In a network of villages across the sparse Central Indian hinterland, Khabar Lahariya (News Waves) is using the power of hyper-local journalism to fight discrimination, promote literacy — especially among women — provide practical income support and keep communities informed about the practical issues that affect them on the ground.

Beginning as a weekly printed paper in 2002, the network embraced the opportunity of smartphones in 2015 to pivot and within two years, they abandoned print as…

As events move online, they’re becoming more about the journalism and less about the event itself. And that’s good writes Jacqui Park

The rethinking is opening up new ways of telling stories and new ways of engaging our audiences with new channels for distribution.

When Covid-19 forced media organisations to close IRL (in real life) events, we saw a rush of postponements, then cancellations and then, events repurposed online. At first, content-wise, these were the old in-person events shrunk down to the small screen. The production values encapsulated that early-pandemic Zoom meeting hostage video vibe.

In other words: the industry’s…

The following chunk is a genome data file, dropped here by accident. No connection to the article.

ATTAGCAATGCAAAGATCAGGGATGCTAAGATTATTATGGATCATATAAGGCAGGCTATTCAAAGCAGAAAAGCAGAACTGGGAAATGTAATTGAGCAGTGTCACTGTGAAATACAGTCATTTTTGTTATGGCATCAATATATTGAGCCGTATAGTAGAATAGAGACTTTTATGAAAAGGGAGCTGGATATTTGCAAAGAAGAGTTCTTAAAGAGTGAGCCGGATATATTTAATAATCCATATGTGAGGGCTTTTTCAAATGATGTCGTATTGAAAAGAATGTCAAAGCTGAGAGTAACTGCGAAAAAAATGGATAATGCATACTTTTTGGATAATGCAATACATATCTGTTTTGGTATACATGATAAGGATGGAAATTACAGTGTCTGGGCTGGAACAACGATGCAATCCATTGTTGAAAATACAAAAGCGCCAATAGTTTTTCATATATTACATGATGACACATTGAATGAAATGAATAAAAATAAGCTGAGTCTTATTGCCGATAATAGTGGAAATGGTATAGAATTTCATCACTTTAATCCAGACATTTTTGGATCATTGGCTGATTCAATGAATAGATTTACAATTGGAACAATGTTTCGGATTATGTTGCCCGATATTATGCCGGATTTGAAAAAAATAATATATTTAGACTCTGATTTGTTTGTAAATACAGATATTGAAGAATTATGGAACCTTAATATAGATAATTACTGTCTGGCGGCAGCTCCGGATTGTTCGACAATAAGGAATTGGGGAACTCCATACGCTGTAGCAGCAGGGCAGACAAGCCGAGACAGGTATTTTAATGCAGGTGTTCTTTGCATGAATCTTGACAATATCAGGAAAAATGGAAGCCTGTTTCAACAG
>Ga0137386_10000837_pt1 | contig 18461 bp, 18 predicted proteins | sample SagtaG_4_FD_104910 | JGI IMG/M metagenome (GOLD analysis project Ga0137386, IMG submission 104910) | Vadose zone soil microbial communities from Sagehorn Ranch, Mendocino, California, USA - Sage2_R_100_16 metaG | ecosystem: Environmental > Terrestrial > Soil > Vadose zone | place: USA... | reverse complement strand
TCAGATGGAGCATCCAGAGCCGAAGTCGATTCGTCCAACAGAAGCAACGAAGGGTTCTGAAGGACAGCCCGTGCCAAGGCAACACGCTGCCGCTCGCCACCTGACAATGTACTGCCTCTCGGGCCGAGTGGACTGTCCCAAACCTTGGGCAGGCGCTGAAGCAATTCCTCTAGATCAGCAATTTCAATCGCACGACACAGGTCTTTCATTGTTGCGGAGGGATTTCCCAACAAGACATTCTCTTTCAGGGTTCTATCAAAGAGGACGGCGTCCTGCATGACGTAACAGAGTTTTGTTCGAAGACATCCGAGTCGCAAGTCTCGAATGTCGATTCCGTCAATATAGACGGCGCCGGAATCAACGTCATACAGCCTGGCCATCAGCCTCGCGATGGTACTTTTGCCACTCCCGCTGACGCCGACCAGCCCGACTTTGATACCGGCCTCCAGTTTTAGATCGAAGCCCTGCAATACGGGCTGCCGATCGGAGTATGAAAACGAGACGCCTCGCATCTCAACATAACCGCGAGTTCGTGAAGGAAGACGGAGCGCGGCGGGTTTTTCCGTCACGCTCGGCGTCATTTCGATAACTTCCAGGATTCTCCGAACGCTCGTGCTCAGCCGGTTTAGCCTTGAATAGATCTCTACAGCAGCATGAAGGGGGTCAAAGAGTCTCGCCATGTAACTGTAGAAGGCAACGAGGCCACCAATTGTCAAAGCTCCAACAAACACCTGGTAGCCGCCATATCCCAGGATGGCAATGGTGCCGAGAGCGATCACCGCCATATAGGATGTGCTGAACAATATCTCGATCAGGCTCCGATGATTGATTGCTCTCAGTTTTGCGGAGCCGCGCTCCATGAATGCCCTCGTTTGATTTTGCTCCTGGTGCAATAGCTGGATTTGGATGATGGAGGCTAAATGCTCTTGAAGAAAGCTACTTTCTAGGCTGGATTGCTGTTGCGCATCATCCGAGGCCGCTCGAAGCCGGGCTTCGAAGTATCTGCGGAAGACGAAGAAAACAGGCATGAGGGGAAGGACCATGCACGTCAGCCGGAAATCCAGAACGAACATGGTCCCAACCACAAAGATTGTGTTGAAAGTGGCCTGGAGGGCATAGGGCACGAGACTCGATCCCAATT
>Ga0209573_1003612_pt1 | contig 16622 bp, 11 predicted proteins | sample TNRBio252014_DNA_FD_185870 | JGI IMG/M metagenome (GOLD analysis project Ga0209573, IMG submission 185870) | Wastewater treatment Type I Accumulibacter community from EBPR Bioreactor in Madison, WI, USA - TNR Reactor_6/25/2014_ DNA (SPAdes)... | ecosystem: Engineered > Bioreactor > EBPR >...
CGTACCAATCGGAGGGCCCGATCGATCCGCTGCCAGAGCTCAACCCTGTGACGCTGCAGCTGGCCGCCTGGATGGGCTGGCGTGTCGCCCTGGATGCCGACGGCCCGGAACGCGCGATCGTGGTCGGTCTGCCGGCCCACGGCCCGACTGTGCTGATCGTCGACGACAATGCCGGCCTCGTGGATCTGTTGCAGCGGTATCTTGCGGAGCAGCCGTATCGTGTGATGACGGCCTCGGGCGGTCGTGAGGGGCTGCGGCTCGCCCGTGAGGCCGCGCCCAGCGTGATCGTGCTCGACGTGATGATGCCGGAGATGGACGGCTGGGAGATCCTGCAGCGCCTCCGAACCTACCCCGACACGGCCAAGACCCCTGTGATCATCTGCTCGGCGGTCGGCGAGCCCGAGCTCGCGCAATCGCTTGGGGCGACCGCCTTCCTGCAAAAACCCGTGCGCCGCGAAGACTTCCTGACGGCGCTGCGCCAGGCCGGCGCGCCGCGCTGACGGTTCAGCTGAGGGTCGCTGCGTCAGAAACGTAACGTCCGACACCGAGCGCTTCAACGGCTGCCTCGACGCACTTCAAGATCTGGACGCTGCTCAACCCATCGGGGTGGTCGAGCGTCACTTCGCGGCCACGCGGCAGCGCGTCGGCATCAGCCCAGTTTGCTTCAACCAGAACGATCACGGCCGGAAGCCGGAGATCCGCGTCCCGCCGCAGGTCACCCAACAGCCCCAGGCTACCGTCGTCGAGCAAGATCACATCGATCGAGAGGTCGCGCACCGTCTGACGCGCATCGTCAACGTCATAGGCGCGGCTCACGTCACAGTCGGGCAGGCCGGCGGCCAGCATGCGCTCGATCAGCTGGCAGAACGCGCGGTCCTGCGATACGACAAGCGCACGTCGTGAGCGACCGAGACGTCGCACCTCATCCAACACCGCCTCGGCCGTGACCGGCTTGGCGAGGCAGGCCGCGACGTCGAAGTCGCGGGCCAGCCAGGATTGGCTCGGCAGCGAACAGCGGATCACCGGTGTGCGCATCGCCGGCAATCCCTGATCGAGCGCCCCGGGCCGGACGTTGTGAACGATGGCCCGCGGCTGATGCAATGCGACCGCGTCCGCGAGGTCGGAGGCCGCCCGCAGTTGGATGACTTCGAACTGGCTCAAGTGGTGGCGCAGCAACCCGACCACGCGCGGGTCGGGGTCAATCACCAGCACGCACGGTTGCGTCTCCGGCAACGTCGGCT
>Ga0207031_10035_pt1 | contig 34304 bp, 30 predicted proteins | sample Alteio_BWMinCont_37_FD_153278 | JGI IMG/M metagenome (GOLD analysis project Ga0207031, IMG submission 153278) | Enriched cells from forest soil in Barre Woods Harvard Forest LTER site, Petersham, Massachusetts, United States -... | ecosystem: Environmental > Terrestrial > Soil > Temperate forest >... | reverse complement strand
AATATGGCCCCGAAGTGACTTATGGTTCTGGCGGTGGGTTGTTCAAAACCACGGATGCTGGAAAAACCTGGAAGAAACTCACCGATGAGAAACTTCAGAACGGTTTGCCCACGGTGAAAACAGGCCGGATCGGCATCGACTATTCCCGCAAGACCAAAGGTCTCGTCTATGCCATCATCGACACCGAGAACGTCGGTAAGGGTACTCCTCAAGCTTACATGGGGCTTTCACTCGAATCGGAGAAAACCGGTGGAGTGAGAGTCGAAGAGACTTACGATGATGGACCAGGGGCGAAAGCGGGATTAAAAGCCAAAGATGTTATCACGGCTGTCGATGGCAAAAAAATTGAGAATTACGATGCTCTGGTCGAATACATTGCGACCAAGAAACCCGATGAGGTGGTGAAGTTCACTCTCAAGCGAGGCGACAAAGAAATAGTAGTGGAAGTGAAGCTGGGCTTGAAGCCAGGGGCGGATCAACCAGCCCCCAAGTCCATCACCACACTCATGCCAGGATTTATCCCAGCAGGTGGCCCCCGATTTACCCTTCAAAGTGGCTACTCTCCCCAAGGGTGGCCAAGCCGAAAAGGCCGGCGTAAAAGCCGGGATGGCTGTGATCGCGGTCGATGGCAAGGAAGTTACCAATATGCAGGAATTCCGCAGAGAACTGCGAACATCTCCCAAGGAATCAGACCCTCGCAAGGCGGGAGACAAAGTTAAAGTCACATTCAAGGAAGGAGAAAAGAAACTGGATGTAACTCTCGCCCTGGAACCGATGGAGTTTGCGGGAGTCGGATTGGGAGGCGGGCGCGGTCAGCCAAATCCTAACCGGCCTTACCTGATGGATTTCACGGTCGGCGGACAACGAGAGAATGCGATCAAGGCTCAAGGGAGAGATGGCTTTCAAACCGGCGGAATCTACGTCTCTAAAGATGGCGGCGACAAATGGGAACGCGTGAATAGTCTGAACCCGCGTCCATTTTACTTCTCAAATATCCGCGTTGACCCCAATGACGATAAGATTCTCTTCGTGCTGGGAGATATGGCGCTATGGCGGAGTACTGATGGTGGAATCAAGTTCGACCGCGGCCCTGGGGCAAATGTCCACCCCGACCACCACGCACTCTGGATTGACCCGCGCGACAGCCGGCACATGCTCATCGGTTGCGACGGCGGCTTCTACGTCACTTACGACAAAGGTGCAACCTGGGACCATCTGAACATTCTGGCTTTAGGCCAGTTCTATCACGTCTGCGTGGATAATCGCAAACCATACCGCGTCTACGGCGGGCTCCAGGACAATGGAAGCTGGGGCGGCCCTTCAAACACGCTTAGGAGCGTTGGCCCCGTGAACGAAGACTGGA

Sometimes the media entrepreneurial path is clear. Other times, knowing the path you don’t want to take is a better guide to building a news media business. By Jacqui Park and Christopher Warren

The Katadata team celebrates their 6th anniversary in Jakarta in 2018.

Sometimes start-ups know exactly what they want to do. And sometimes, knowing what you don’t want is better, providing guardrails that protect you along a path of trial and error to a model that works. That’s the story of Jakarta-based news media start-up Katadata.

The three founders knew one big thing: that they didn’t want to be a content factory, churning stories into click-bait in the chase…

The NewsMinute centres its southern Indian audience, minute by minute, in a news landscape dominated by the capital in Delhi, as Laxmi Murthy and Jacqui Park report.

“If a mango falls from the Delhi tree it’s important, but if two mangoes fall from a Bangalore tree, it doesn’t matter,” quips Dhanya Rajendran, co-founder and editor-in-chief of digital news portal The NewsMinute (TNM) headquartered in Bangalore.

Rajendran wanted to fill the gap — not with mangoes, but with journalism focussed on the four (now five) southern states in India because, she says, regional media matters.